Vitamin D Deficiency
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- Inadequate intake of vitamin D in the diet
Lack of sunlight due to:
- Having a darker skin color
- Wearing clothes that cover most of the skin
- Living in northern latitudes during the winter
- Not being exposed to direct sunlight—Sunlight through windows, clothes, or sunscreen-covered skin is not enough for the body to synthesize vitamin D.
- Conditions and procedures that affect the body’s ability to absorb vitamin D from the digestive tract (such as celiac disease, inflammatory bowel disease, bariatric surgery)
Conditions or medicines that affect the process of converting vitamin D to a form that the body can use, such as:
- Anti-seizure medicines such (such as phenobarbital, phenytoin, carbamazepine)
- Other medicines (such as rifampin, isoniazid, theophylline)
- Severe liver disease
- Chronic kidney disease
- Vitamin-D dependant rickets (an inherited condition)
- Hypoparathyroidism (underactive parathyroid)
- Nephrotic syndrome (kidney condition)
- Peritoneal dialysis
- Limited sun exposure
- Darker skin color
- Kidney disease
- Restricted activity (such as due to hospitalization)
- Injury due to a severe burn
- Malabsorption disorder (such as celiac disease)
- Certain types of diets (such as macrobiotic diet)
- Liver conditions
- Babies who are breastfed or do not consume enough formula that is fortified with vitamin D
- Bone and muscle pain
- Muscle weakness
- Hip pain
- Difficulty walking, walking up stairs, and getting out of a chair
- Blood tests to check vitamin D levels and kidney function
- Bone tests
- Vitamin D supplementation—High doses of vitamin D are given for 6-12 weeks. This is followed by a lower dose of the vitamin. The doses are continued until blood levels return to normal.
- Calcium supplementation—Calcium plus vitamin D supplements may be given to increase D levels. This can also improve bone strength in older women with low vitamin D.
- Light therapy—Exposure to sunlight or UV radiation can increase D levels. Vitamin D3 is produced in the skin when it is exposed to these light sources.
- Eat a healthy diet. Foods are not naturally high in vitamin D. Many foods are enriched with vitamin D, such as milk, juices, and cereal.
- Take a vitamin D supplement if recommended by your doctor. Your baby may need a supplement if he is breastfed or does not consume enough formula that is fortified with vitamin D. Children may also need to take a supplement if they are not getting enough vitamin D in their diets.
- Follow your doctor’s guidelines on getting enough sun exposure.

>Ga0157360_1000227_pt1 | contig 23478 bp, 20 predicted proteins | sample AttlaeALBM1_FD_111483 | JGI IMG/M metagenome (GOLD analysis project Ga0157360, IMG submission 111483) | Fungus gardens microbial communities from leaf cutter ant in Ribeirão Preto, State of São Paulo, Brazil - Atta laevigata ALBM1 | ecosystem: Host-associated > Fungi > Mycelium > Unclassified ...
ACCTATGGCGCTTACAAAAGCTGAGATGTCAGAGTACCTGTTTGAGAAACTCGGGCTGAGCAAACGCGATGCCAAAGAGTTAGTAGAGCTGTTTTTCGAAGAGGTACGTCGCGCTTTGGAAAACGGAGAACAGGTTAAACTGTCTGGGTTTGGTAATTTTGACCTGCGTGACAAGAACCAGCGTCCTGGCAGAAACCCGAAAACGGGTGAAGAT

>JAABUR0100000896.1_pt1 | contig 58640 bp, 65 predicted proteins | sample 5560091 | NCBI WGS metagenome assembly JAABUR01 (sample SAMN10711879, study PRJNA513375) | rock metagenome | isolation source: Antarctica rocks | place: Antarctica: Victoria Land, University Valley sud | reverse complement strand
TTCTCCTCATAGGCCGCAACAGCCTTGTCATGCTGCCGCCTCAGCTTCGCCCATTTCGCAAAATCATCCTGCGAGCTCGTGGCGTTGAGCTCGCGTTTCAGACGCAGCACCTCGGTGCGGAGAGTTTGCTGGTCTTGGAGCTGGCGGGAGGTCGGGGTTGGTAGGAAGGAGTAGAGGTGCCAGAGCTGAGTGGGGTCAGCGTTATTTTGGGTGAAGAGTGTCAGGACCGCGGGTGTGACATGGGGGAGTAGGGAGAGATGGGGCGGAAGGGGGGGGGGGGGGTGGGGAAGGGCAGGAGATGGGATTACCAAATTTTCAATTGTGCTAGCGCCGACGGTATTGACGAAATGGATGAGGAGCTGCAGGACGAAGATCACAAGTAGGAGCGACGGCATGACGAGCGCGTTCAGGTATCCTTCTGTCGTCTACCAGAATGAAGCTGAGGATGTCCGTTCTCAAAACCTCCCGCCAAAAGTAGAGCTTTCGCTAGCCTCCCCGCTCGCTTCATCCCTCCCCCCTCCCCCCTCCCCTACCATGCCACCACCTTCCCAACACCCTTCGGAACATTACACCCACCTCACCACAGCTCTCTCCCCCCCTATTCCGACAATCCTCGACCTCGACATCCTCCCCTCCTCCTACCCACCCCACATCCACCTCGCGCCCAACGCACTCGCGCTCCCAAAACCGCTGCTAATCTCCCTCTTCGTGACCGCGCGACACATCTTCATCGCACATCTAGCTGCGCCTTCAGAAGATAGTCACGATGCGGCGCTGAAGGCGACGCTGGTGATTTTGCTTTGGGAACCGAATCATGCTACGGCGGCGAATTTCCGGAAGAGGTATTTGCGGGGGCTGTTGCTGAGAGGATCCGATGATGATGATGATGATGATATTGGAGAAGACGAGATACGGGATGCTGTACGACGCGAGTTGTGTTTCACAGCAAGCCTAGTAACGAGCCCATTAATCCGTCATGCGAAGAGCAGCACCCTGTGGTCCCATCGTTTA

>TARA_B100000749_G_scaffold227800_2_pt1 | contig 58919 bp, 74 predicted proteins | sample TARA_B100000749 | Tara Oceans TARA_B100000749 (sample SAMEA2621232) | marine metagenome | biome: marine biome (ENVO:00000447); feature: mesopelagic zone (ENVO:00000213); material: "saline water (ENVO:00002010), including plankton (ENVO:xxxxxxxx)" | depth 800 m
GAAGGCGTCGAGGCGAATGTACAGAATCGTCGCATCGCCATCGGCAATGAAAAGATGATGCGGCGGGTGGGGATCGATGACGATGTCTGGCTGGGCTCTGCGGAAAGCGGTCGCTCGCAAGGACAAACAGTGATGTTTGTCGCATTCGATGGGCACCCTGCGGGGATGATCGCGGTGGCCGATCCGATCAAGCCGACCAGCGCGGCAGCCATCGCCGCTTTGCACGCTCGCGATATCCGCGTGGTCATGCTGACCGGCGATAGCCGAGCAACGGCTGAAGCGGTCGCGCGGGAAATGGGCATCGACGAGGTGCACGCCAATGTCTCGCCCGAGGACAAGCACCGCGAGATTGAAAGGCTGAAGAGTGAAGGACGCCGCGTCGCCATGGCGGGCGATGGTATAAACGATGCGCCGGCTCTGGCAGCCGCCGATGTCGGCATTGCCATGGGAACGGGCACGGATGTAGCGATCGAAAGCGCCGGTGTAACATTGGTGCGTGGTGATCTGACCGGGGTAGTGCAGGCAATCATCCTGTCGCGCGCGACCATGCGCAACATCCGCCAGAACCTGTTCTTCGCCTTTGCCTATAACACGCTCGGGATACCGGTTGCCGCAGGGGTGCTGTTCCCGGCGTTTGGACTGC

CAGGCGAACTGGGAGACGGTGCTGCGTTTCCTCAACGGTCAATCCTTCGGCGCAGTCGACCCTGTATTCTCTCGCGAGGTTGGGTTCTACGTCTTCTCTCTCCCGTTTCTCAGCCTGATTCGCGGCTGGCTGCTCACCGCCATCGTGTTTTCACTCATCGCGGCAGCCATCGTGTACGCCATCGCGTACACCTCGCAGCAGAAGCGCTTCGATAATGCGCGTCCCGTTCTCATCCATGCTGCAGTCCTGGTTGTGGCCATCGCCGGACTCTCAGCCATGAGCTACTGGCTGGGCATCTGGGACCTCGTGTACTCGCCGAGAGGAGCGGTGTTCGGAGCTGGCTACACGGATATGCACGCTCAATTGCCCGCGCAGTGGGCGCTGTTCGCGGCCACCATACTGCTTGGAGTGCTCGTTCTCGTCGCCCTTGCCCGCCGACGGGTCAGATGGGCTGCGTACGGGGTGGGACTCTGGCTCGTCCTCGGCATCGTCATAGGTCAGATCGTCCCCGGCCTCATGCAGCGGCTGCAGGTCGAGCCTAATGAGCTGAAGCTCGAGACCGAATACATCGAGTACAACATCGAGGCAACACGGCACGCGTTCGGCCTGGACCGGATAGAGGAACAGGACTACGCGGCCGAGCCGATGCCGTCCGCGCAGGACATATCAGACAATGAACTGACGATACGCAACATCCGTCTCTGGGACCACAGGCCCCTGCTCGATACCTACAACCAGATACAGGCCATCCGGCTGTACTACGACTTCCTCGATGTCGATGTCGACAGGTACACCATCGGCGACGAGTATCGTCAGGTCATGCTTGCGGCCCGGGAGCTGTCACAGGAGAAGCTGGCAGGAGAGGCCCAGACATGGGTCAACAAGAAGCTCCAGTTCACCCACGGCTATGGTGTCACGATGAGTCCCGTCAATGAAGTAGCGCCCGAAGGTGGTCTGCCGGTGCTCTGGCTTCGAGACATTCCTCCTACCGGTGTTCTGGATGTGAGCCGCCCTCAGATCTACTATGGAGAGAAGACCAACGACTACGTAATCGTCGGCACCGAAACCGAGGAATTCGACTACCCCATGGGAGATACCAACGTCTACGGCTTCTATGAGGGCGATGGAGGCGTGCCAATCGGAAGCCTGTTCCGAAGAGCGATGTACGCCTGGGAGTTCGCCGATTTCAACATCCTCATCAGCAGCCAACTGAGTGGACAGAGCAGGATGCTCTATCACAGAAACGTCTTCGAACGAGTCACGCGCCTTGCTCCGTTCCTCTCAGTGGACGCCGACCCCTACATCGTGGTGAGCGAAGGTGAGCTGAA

- If you or a family member has any of the above risk factors, talk to the doctor about other ways to avoid becoming deficient in vitamin D.
Celiac Sprue Association http://www.csaceliacs.org
Office of Dietary Supplements http://ods.od.nih.gov
Canadian Pediatric Society http://www.cps.ca
Health Canada http://www.hc-sc.gc.ca/index%5Fe.html
Allain TJ, Dhesi J. Hypovitaminosis D in older adults. Gerontol. 2003;49: 273-278.
American Academy of Dermatology. Position statement on vitamin D. American Academy of Dermatology website. Available at: http://www.aad.org/Forms/Policies/Uploads/PS/PS-Vitamin%20D.pdf. Published June 19, 2009. Accessed August 3, 2010.
Calvagna M. Vitamin D. EBSCO Health Library website. Available at: http://www.ebscohost.com/healthLibrary/. Updated April 5, 2010. Accessed July 13, 2010.
Dietary supplement fact sheet: vitamin D. Office of Dietary Supplements website. Available at: http://ods.od.nih.gov/factsheets/vitamind.asp#h4. Accessed March 16, 2008.
DynaMed Editorial Team. Vitamin D deficiency in adults. EBSCO DynaMed website. Available at: https://dynamed.ebscohost.com/about/about-us. Updated August 3, 2010. Accessed August 13, 2010.
Pfeifer M, Begerow B, et al. Vitamin D and muscle function. Osteoporosis Int. 2002;13:187-194.
Plotnikoff GA, Quigley JM. Prevalence of severe hypovitaminosis D in patients with persistent, nonspecific musculoskeletal pain. Mayo Clin Proc. 2003; 78:1463.
Tangpricha V, Pearce EN, et al. Vitamin D insufficiency among free-living healthy young adults. Am J Med. 2002;112:659-662.
Wagner CL, Greer FR, American Academy of Pediatrics Section on Breastfeeding, American Academy of Pediatrics Committee on Nutrition. Prevention of rickets and vitamin D deficiency in infants, children, and adolescents. Pediatrics. 2008;122:1142-1152.
- Reviewer: Peter Lucas, MD
- Review Date: 12/2013 -
- Update Date: 01/13/2014 -
This content is reviewed regularly and is updated when new and relevant evidence is made available. This information is neither intended nor implied to be a substitute for professional medical advice. Always seek the advice of your physician or other qualified health provider prior to starting any new treatment or with questions regarding a medical condition.
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